Indian Revamps Chief Lineup

Lean and mean and filled with modern tech, Indian takes the legacy of the Chief and brings it to the next frontier 

Words by Kali Kotoski     
Photos courtesy of Indian Motorcycle

Since Polaris acquired the Indian namesake nearly a decade ago, they have consistently rolled out motorcycle after motorcycle that aims to preserve the heritage of the early 20th-century marque, while giving riders the latest advancement in two-wheeled technology expected from a major manufacturer. 

That blanket statement regarding heritage is, of course, full of holes seeing the ambitious FTR effort and the surprising success of the Challenger platform that is—if online message boards and social media comments are a reliable metric—questioning Harley-Davidson’s dominance over the V-twin universe. 

Indian Motorcycle produced the original Chief from 1922 to 1953. The Chief was a more powerful motorcycle than the more agile Scout. After World War II, the Chief was the only pre-war Indian model to be manufactured.

But history also comes with baggage as seen in Indian’s styling cues for their flagship Chief platform that debuted at the Sturgis Rally in 2013, which to their credit was widely viewed as a fantastic and well-manufactured new beginning for the brand. Meticulous effort was spent on design to keep the mythology of the early 1900s alive, while delivering great ride quality. 

Yes, the baggage I am talking about are those huge and curvy front and rear fenders on the Indian Chief Classic, the bulky cyclops-looking nacelle and the 1950s linoleum kitchen paint scheme of the Chief Vintage (not to mention the outdated leather fringe on the saddlebags and saddle that would be fitting at a Texas hoedown). 

I am firmly in the camp that believes vintage should stay vintage and modern copies of those elements make me question if the styling back then really was cool, or if it is really just a longing for nostalgia. Rightfully, there are many that should disagree with that opinion and I respect that.

But now, 100 years after the first Chief rolled out of the factory, the lineup has been “totally reimagined” with three new models that combines “iconic, American V-twin style with modern performance and technology” that honors “a simplistic and mechanical aesthetic.”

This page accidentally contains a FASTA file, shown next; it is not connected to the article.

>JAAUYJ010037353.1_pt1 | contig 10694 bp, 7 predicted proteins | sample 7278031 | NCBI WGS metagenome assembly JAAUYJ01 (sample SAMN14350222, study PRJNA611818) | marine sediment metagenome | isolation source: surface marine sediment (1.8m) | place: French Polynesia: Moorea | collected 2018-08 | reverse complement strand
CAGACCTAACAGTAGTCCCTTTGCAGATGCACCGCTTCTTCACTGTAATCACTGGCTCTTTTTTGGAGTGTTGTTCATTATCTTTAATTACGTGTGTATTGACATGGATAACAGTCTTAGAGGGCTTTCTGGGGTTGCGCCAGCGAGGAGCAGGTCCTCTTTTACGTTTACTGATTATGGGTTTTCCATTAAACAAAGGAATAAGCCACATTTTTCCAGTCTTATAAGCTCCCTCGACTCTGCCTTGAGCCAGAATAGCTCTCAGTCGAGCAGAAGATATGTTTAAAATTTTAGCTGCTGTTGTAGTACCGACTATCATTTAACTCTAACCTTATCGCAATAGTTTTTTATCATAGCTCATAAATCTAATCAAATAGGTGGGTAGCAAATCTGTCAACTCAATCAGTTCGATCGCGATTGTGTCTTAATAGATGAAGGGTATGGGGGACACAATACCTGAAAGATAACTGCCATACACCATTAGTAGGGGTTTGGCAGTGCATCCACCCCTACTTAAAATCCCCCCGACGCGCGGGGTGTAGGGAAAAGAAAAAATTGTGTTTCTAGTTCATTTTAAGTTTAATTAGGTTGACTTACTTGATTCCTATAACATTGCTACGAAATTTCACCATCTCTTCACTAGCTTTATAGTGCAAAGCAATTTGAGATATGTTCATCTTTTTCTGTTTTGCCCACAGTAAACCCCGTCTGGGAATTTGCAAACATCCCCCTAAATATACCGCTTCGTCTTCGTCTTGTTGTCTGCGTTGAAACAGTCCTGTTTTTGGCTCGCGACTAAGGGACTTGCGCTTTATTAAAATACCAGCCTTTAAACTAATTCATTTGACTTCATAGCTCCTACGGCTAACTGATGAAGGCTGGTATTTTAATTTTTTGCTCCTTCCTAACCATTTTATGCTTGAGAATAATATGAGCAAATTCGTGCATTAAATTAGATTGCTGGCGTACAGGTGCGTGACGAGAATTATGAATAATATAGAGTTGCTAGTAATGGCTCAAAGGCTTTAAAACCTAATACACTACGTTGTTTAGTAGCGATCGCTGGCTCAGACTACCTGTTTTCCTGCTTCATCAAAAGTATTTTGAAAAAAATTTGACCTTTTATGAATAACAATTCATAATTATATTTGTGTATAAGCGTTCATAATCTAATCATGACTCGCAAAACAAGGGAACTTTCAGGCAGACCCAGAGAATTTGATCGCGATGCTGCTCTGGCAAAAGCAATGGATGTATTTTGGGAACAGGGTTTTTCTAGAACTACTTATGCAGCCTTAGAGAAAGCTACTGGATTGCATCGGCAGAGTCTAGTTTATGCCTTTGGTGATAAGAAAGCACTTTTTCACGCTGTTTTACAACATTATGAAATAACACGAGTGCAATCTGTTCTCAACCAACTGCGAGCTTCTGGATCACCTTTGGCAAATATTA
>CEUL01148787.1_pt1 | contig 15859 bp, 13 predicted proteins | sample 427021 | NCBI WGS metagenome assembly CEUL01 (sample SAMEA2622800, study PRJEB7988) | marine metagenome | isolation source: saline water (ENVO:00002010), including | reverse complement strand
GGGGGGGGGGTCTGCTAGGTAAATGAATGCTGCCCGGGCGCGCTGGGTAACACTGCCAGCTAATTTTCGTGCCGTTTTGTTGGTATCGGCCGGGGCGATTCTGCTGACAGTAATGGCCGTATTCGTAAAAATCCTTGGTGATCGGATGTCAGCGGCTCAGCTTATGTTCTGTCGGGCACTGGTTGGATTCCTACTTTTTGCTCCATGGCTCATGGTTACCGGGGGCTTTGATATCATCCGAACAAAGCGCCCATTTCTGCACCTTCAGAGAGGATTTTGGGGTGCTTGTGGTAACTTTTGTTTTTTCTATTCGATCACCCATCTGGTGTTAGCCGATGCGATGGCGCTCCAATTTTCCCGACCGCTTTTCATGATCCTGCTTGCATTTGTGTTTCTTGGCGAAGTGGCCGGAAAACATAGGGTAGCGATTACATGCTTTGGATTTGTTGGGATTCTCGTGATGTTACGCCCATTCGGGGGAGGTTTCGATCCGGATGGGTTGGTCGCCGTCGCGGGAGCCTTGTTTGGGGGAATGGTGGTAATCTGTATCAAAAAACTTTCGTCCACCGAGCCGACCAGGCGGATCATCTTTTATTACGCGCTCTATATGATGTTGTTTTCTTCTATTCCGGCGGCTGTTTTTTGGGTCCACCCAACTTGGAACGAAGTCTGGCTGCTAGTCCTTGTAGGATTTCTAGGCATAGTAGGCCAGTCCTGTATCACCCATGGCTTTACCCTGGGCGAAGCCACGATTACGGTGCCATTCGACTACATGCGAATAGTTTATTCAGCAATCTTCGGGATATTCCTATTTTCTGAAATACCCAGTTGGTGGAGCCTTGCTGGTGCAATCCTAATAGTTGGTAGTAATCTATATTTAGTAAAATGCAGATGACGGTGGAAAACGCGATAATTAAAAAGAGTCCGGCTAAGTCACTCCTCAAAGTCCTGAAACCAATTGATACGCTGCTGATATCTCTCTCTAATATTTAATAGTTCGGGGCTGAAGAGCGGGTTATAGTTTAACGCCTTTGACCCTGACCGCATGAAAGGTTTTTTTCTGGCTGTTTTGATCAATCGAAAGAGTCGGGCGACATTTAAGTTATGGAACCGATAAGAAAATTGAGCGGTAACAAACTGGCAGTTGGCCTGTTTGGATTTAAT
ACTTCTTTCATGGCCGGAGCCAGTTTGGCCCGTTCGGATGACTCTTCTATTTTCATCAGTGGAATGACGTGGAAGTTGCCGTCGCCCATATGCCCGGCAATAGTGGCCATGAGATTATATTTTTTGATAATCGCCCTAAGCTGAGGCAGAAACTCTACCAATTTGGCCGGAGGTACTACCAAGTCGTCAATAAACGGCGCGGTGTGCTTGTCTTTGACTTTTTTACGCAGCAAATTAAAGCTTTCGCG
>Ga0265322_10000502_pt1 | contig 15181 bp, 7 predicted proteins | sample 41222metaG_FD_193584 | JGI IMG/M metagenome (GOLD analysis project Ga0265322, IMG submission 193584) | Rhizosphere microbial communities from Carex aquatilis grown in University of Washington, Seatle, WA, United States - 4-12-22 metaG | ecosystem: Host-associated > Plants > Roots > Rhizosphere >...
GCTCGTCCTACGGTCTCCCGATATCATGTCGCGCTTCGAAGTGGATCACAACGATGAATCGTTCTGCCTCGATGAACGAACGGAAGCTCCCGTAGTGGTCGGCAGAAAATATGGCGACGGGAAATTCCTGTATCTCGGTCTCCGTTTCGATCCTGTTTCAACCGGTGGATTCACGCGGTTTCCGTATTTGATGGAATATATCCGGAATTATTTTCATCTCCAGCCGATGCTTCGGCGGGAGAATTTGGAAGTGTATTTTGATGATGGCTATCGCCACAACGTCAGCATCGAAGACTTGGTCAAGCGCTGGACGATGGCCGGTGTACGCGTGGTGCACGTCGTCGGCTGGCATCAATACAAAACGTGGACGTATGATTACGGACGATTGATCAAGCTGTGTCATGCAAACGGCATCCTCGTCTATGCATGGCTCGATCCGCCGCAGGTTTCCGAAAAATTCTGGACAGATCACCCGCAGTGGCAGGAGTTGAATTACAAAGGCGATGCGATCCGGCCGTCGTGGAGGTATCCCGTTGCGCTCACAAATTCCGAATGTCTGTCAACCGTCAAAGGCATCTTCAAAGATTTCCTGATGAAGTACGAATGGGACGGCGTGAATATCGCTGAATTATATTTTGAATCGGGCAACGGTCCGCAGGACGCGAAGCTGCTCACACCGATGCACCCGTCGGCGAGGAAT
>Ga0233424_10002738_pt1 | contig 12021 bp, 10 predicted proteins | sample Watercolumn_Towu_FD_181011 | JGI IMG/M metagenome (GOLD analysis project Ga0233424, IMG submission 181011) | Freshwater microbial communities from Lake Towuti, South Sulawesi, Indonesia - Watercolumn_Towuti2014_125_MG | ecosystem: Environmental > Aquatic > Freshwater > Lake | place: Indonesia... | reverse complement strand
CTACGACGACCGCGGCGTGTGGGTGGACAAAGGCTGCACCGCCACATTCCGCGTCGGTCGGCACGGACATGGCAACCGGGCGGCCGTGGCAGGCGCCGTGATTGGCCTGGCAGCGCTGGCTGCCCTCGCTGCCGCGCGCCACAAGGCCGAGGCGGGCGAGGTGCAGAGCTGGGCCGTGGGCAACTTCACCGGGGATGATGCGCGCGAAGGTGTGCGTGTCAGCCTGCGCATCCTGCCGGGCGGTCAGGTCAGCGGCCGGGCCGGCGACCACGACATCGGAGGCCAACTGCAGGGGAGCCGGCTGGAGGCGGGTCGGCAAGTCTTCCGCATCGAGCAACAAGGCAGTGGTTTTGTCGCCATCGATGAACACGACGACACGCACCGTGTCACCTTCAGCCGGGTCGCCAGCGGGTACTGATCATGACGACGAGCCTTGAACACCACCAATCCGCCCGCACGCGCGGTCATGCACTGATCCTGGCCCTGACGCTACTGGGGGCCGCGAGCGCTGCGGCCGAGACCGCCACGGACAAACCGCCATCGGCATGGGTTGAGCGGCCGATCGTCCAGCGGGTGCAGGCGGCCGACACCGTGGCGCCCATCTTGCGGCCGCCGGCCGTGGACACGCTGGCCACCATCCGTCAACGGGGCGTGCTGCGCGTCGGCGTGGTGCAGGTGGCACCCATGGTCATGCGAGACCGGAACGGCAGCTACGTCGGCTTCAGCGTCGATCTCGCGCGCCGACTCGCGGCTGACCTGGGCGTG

The Indian Chief Bobber Dark Horse features mini-ape hanger handlebars paired with forward foot controls to provide a more upright and commanding riding position.

Utilizing the powerful Thunderstroke engine, the new Indian Chief, Chief Bobber and Super Chief rest on a simplistic steel-tube frame and each one offers a unique take on the classic American V-twin motorcycle with enough differences to appeal to a variety of riders. 

The bikes are stripped-down and rugged, making the beauty of the machine focused on what it should: power. The new Chief is reminiscent of a minimalistic attitude that reaches back to the simple days of American motorcycling, when hitting the road to nowhere was how legends were born. 

Then there’s the new Chief Bobber. With bulky tires wrapped around spoke wheels, a muscled-up front end and a solo bobber seat, the Chief Bobber pays stylistic homage to the classic post-war era V-twins, bobbed and chopped by military veterans and blue-collar rebels that were intent on breaking norms. 

Lastly, Indian Motorcycle offers the Super Chief, which has saddlebags and a windshield to provide the versatility for riders taking on longer, high-mileage trips.